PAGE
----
STAR! *points at computer screen*
Hmm, that doesn’t quite work with blogs.
Anyway, did you know that when I was graduating high school, I was such a fan of Starbucks that I actually did a photoshoot in one of the stores for my senior memory book?
No, seriously. I actually did. Here’s the proof:
I know, I know. I was full-on, with no shame, committed to the Starbucks fandom. There was nothing more exciting at that time than grabbing a delicious (and yes, pink) Quadruple Grande Non-Fat Raspberry Latte in the morning and then a Strawberry Frappuccino (yes, still pink) in the afternoon. There was no other career goal than becoming a Starbucks Partner (no matter how many of my applications were rejected), and when Starbucks started a rewards program during my college years, I quickly and proudly reached gold card status.
But who could blame me? Starbucks is the Apple of coffee. Without it, the coffee industry that we know today would likely be completely different if not practically nonexistent. Starbucks was and still is a major influencer economically, politically, technologically, and culturally in the United States.
Now despite a few setbacks over the past decade, particularly during the Great Recession, Restaurant Business Magazine reported that Starbucks was the largest coffee chain in the United States going into 2017, followed by Dunkin’ Donuts, Tim Hortons, Peet’s Coffee & Tea, and Caribou Coffee. The company has clearly been able to maintain its gigantic status within the country despite increasing competition as well as expand into other areas of the globe, mainly in China.
I attribute much of this success to the continued leadership of Howard Schultz, who bought the company back in 1987 from the original founders. After developing Starbucks into a national corporation, Schultz stepped down from his position as CEO in 2000 mainly due to exhaustion, but in 2008 when the company was showing warning signs of a downturn and a divergence from its original core values, Schultz returned, making sweeping changes that ensured its survival during one of the most devastating recessions in the history of the country.
Interestingly enough, it’s incredibly timely that I am talking about Howard Schultz in my blog this week as he announced his permanent departure from Starbucks this past month.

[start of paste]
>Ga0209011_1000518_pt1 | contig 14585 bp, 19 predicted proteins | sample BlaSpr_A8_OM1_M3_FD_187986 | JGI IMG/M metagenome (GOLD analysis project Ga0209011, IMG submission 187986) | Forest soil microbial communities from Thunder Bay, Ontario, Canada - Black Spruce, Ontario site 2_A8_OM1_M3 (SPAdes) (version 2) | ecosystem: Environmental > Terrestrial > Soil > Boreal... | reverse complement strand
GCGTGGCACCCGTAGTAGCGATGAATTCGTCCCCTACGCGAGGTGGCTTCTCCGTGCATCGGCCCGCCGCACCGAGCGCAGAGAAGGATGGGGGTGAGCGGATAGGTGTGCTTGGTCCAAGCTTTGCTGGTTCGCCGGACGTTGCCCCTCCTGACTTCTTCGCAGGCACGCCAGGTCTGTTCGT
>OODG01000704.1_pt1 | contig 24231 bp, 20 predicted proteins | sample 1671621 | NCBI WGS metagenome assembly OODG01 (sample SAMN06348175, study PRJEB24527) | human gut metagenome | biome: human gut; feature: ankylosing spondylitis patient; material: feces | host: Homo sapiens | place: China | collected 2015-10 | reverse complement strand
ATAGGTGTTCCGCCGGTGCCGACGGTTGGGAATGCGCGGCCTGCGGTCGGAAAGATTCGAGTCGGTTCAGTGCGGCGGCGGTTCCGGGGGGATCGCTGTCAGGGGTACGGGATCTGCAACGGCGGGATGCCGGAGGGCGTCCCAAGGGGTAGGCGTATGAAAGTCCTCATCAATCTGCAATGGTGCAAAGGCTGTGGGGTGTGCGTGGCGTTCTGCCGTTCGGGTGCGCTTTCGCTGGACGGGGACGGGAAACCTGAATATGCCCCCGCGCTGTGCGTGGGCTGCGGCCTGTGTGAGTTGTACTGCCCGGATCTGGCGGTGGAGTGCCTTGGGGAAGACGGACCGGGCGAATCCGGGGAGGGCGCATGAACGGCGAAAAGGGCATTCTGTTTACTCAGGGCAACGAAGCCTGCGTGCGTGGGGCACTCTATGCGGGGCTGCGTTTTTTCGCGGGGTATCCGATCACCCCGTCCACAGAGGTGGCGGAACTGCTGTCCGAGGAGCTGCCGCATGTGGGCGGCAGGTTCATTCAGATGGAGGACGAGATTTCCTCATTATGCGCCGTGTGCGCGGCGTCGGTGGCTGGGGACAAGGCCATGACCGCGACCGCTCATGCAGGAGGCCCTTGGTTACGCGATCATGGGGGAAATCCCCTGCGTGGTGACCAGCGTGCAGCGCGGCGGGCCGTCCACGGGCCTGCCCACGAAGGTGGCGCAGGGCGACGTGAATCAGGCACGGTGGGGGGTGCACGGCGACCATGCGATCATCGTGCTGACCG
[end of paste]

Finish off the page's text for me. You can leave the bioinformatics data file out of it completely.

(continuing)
Now, Schultz hasn’t been the CEO of Starbucks since 2016, at which point he stepped into the role of executive chairman while Kevin Johnson took his place, so his departure won’t be a complete shock to the system for the company, but it’s unlikely that it won’t be felt to some degree considering he was a regular in Johnson’s office. Complicating matters, the CFO of Starbucks, Scott Maw, just announced his retirement (at the old age of 50) this morning. Retirement or not, departing CFOs are always somewhat worrisome.
So should we expect Starbucks to remain successful in the future considering the corporate changes taking place?
It’s hard to tell at this point. Starbucks has been successful in its expansion into China, and there are currently no plans to slow that down, but just last week, the company also announced the closure of 150 stores during the next year, which is three times greater than usual. In addition, expectations for same-store sales growth for this next quarter have decreased. Mounting competition and shifts in consumer tastes towards healthier eating have both contributed to slowing sales.
Also, considering the company’s prevalence throughout the country, the corporation is subject to much greater scrutiny from the public at large, and this fact became very clear after two black men were arrested in a store for trespassing when they were just waiting for a friend to arrive. In response, the company shut down all 8,000 stores for an afternoon of mandatory racial-bias training, but only time will tell if this is just an isolated incident or a more pervasive problem. Either way, this has been devastating Starbucks’s reputation.
So what do I think will need to happen for the company to continue its success?
Well, if I’ve learned anything when it comes to Starbucks, it’s that to find the best course of action one must ask, “What would Howard do?”
WWHD bracelets, anyone?
Anyway, looking back at his return to the CEO position in 2008, his main concern at that time was to get the corporation back on track with its core values, and when I reflect on the company and my current experiences in its stores, I think that’s actually really close to the main problem with Starbucks today. It doesn’t feel like a coffee company anymore. To me, it’s just a general drink company.
So what exactly do I mean by that?
Well, you’ll just have to tune in next week when I discuss what makes a coffee shop a coffee shop.
Yeah, that’s right. Coffee blog cliffhanger. Inspired by cliffhanger extraordinaire, Rick Riordan.
Until next time,
The one and the only Pookachino